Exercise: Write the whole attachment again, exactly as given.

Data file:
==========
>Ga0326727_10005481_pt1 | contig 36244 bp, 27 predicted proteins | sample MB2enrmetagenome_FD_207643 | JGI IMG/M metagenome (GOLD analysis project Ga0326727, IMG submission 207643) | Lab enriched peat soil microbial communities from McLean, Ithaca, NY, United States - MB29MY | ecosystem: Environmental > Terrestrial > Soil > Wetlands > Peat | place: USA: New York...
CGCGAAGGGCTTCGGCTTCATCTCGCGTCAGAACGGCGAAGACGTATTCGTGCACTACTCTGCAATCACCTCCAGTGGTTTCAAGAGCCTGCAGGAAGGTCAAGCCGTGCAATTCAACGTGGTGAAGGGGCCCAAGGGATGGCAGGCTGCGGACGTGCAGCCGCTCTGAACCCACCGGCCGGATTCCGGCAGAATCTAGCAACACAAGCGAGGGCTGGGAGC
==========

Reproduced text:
>Ga0326727_10005481_pt1 | contig 36244 bp, 27 predicted proteins | sample MB2enrmetagenome_FD_207643 | JGI IMG/M metagenome (GOLD analysis project Ga0326727, IMG submission 207643) | Lab enriched peat soil microbial communities from McLean, Ithaca, NY, United States - MB29MY | ecosystem: Environmental > Terrestrial > Soil > Wetlands > Peat | place: USA: New York...
CGCGAAGGGCTTCGGCTTCATCTCGCGTCAGAACGGCGAAGACGTATTCGTGCACTACTCTGCAATCACCTCCAGTGGTTTCAAGAGCCTGCAGGAAGGTCAAGCCGTGCAATTCAACGTGGTGAAGGGGCCCAAGGGATGGCAGGCTGCGGACGTGCAGCCGCTCTGAACCCACCGGCCGGATTCCGGCAGAATCTAGCAACACAAGCGAGGGCTGGGAGC